It costs you money only when you do something

Good ideas are a dime a dozen. Ask your coworkers about operational changes and other measures that can simplify their work lives and make your employer a bit more profitable, you'll probably get more ideas than you expected.

Some of those ideas might gain consensus as being a really good idea that ought to be pursued, perhaps implemented. But, that might require purchasing one thing or another, maybe many things. The stakes go up at that point because that money isn’t coming out of your pocket. Someone else will need to front the cash to make things happen, and is your place is like mine, there will someone standing between the idea implementation and the corporate till.

You’re going to need to convince someone in the hierarchy that the idea is a winner. A big part of gaining approval to spend corporate funds for a project or product that promises to save cash that, in the absence of the new initiative, normally would be spent, will probably need to be supported by some heavy-duty return-on-investment metrics.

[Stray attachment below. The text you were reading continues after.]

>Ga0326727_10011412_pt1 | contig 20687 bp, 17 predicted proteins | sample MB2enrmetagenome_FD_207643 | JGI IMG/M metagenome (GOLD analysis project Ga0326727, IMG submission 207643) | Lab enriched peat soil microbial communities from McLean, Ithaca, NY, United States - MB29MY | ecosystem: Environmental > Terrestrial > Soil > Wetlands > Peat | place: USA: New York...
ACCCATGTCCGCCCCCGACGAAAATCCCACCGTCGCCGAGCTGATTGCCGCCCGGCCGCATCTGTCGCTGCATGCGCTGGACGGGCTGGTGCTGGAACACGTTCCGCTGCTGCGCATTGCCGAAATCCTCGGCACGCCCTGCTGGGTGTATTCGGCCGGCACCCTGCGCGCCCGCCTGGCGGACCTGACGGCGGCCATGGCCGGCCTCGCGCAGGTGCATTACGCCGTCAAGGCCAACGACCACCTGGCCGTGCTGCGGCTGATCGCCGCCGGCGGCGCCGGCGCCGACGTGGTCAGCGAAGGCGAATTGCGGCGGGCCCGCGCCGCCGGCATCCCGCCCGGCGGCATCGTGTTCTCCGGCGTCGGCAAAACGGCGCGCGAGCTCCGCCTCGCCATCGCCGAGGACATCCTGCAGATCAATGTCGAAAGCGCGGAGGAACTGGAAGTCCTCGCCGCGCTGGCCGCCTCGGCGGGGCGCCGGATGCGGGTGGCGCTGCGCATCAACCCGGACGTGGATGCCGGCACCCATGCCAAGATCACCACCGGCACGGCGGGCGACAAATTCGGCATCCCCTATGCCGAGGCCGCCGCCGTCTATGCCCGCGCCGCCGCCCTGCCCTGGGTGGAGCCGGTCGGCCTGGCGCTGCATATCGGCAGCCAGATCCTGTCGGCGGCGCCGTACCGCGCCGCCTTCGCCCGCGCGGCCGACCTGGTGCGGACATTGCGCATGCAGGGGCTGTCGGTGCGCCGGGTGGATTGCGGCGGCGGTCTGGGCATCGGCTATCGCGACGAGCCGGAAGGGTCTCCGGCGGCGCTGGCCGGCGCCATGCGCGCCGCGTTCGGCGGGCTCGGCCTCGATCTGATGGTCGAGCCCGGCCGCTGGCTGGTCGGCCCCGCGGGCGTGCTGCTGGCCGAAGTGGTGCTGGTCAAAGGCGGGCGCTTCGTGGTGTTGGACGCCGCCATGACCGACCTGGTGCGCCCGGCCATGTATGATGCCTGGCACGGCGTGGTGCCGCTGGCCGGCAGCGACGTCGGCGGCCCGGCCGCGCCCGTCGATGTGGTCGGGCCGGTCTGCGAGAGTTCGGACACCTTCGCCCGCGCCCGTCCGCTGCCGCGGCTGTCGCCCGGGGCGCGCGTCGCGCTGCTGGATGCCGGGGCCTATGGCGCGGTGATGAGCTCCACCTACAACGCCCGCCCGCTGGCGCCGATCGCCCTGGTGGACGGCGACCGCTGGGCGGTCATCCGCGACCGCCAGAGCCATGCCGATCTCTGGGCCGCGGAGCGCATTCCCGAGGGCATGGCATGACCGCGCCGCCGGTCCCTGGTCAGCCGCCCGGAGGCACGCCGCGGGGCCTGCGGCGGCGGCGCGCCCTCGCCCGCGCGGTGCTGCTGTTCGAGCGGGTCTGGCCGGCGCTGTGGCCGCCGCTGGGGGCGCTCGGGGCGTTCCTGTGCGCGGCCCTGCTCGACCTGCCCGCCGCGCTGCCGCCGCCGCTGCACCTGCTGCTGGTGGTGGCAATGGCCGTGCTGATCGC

The purchased items needed have a relatively fixed price – just ask your vendor. One problem with estimating the payback is related to internal costs, both before and after the project is in place. My point is that the overhead figures generally involve allocated indirect costs, whereas absorbing some of that overhead into direct costs would produce a more accurate payback estimate.

That’s one of the ideas behind activity-based costing. Some additional resources that can amplify the idea are found at:
The ABCs of activity-based costing
The vendor evaluation process
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